That’s just a fact.
No matter how many emails you reply to, no matter how many blog posts you write, no matter how many projects you complete…there will ALWAYS be more to do. And there will never be enough time to get it all done.
Think about it this way: when was the last time you checked off every item on your to-do list, wiped your hands clean, sat back and said, “Fantastic! Now I have absolutely NOTHING left to do!”
I’m sorry, but that has never happened to me. (And that’s okay!)
Once one project ends, it’s onto the next. One I reply to one email, another one filters in. And so on and so on.
Productivity books, blog posts, articles and experts talk about the importance of time management. And yes, managing your time effectively is important, but for me, it has come down to one thing:
To me, energy management means maximizing my energy and the times of the day I am most alert and creative to get my most pressing work done. It means prioritizing my day based on when my body and mind work best. (Like this idea? Tweet it)
Here are a few examples of how I manage my energy:
-I do my very best creative thinking and writing very early in the morning. That’s why I wake up at 5 a.m. each day to work on blog posts, writing projects and freelance work. During this period of time, I very rarely respond to emails, I try to avoid social media distractions and I find that I am able to zero in on the task at hand. That’s because I’m well-rested, energized and completely focused. Similarly, that productivity and energy carries into my work day; I focus on my biggest, most challenging or detail-oriented projects during the hours of 9 a.m. until around 12:30 p.m. That’s when I’m in the zone.
-I find myself in a creative lull in the mid-late afternoon; you know the one…after lunch, right around 3 p.m. (my VERY LEAST favorite time of day). Because I know that my body and mind are often worn out by 3 p.m., I try to schedule meetings or phone calls at work around this time. These activities force me to stay alert by interacting with others. I also spend this time taking care of more administrative work tasks like replying to emails, updating media spreadsheets, filing media clips, expense reports, etc. The tasks that don’t take a lot of brain power. Yes, I could power through and complete challenging writing assignments (and at times, I definitely have had to) but for the most part, I know that I could complete those difficult tasks more efficiently and better by doing them at a time that I have more energy.
-When it comes to working out, I also have the most energy for exercise in the early mornings. In fact, before I ramped up my blogging and freelancing, I went to the gym at 5 a.m. most days of the week. However, now that I know for a fact that I NEED to write in the early mornings, I’m slowly training my body to exercise at different times. For example, since I took up yoga, I find that I have my best practices during evening classes. Class starts at 7:45 p.m. and lasts until about 9:15 p.m. It’s the perfect way to wind down my busy day and prepare mentally for bed and storing up energy for the following day. The whole running thing is still a work in progress- I’m slowly trying to figure out how to make time for both that and writing in the early mornings.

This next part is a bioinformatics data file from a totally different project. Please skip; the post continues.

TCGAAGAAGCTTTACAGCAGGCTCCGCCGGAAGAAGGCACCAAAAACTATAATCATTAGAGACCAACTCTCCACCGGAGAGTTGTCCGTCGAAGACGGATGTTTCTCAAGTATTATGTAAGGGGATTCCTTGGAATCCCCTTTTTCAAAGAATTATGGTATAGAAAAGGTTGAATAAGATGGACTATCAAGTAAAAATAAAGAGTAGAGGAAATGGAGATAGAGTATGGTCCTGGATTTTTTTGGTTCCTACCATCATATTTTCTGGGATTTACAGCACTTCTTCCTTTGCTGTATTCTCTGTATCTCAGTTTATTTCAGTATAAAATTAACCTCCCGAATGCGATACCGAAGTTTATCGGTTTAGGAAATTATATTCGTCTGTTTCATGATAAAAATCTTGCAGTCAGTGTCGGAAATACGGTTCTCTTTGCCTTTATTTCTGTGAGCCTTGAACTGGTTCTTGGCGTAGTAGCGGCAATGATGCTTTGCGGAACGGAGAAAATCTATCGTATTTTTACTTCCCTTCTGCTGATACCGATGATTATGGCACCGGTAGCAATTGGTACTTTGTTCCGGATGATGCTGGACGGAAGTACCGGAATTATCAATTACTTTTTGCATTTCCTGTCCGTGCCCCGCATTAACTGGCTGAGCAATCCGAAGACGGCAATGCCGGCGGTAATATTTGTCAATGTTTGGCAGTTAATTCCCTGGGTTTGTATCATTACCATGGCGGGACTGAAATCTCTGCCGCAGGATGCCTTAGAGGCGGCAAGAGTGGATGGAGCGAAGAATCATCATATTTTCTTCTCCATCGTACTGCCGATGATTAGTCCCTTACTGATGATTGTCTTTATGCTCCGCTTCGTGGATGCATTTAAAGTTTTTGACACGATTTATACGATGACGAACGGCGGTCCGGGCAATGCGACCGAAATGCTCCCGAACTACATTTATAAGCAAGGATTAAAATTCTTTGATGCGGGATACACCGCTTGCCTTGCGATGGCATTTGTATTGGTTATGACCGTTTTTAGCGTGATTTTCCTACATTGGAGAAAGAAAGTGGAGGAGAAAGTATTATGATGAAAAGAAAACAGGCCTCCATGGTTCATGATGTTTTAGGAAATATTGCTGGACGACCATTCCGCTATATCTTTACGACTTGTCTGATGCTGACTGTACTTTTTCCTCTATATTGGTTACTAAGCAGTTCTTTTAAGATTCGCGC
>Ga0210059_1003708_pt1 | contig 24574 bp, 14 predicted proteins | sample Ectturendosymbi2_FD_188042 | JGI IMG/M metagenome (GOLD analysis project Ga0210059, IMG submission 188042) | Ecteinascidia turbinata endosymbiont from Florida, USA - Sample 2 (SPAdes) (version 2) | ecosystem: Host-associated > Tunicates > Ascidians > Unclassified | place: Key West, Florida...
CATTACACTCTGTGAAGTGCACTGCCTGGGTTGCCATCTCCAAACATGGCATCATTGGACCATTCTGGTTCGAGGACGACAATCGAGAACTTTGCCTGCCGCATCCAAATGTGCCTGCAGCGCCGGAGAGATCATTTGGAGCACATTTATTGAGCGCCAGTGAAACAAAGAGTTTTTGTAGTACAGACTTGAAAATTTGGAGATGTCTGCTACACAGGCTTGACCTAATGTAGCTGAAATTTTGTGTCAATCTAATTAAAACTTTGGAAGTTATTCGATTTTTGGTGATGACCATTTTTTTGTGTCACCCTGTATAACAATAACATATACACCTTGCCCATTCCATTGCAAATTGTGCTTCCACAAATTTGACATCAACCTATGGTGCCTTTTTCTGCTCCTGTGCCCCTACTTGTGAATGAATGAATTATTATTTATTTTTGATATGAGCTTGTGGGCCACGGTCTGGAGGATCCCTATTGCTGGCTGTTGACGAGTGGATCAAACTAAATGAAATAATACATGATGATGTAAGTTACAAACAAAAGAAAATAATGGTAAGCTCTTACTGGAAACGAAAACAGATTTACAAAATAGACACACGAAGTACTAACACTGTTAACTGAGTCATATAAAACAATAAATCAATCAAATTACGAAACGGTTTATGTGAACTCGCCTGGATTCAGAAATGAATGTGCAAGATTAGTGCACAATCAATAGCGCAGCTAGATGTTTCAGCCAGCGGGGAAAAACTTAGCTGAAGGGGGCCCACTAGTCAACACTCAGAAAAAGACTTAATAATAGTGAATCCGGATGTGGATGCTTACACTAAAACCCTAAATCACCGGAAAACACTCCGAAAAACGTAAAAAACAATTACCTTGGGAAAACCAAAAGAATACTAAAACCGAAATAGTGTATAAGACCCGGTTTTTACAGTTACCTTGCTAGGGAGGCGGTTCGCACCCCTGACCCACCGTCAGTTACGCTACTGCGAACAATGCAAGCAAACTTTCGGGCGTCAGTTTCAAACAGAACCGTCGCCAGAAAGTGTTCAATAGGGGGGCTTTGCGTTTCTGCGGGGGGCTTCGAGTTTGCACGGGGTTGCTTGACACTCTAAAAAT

Tips For Making Energy Management Work For You
Experiment to discover the times you’re most productive. Listen. If you told me four years ago that I’d be an extreme early bird, setting my alarm for 4:45 a.m. each day to get 2-3 hours of work done before heading to my full-time job, I’d tell you that you are seriously crazy. I was always the girl who could easily sleep until noon and dreaded rolling out of bed to go to class in college. But I experimented- after I started working full-time, I realized that I could no longer stay up into the wee hours of the night writing. I was simply drained, physically, mentally and emotionally, by the end of the day. That’s when I tried setting my alarm a little earlier and slowly began to develop it into a habit. Play around with different times of day and note how your body and mind feel. Don’t be afraid to try a time completely out of your comfort zone.
Accept that you only have so much energy in a given day. The other day, my friend Lindsay and I were talking about how we truly only have so much energy that can last for one day. Yes, find the zones in your day when you can be most productive, but also recognize that you still will not be able to achieve everything in the span of 24 hours. Do I wish that I could churn out blog posts, be a rockstar at work, run five times a week and still have time to spend with loved ones? Absolutely. But I know that’s not possible. Life is about give and take; energy management also means knowing when to take a break and knowing that another day, another week or another month are always around the corner. Everything does not need to get done today. Be realistic and most importantly, be kind to yourself (believe me, I’m still working on this one).
Learn to say no and be strict with your calendar. Saying no is never easy whether it’s to a new project or a social outing. Since I’ve discovered the times that I’m most productive, I have learned to be very strict with my calendar to protect those times. For example, when making social plans with friends after work, I keep at least 2-3 nights of the week on my calendar empty to ensure I have time to go to yoga. Yoga is an important part of my life, so I block time for it. Similarly, since I’m most creative in the morning, I try not to schedule phone calls or meetings when possible to carve out large chunks of time to write. Of course, when it comes to your job, sometimes you obviously can’t say no and that’s fine, but the areas you do have control over? Be strict with yourself.
What do you think? Time management or energy management? Share your best tips and tricks in the comments below.